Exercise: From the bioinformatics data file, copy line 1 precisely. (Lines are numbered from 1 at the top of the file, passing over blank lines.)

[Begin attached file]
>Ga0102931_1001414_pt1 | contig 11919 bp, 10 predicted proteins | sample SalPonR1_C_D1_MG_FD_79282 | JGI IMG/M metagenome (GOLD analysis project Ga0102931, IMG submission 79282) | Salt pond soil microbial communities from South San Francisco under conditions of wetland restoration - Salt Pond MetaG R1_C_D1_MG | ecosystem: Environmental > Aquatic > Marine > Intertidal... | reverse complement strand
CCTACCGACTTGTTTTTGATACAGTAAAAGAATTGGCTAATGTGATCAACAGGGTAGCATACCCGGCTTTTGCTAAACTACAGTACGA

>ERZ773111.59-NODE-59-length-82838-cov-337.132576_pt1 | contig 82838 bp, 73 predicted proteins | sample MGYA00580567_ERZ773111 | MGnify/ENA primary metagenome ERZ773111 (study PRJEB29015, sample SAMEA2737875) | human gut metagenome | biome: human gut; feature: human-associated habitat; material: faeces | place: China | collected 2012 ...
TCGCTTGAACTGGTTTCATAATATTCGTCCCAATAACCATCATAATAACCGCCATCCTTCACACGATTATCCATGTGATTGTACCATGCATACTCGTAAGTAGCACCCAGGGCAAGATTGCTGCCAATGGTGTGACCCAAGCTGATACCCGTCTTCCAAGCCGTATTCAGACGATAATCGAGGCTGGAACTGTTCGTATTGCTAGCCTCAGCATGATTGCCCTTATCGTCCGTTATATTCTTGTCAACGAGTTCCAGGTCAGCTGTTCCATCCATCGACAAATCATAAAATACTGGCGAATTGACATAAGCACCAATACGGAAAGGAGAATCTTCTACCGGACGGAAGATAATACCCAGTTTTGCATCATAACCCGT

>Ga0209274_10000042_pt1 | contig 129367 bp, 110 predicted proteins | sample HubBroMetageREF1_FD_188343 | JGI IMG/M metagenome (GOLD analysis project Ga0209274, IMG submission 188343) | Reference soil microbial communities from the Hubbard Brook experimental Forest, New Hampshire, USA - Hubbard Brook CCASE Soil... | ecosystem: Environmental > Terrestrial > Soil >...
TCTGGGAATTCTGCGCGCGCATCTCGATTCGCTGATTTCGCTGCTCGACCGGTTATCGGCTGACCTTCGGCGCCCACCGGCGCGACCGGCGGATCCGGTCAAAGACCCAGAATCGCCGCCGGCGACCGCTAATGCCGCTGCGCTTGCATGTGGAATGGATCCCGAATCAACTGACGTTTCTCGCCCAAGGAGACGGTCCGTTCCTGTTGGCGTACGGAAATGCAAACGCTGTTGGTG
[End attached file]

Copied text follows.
>Ga0102931_1001414_pt1 | contig 11919 bp, 10 predicted proteins | sample SalPonR1_C_D1_MG_FD_79282 | JGI IMG/M metagenome (GOLD analysis project Ga0102931, IMG submission 79282) | Salt pond soil microbial communities from South San Francisco under conditions of wetland restoration - Salt Pond MetaG R1_C_D1_MG | ecosystem: Environmental > Aquatic > Marine > Intertidal... | reverse complement strand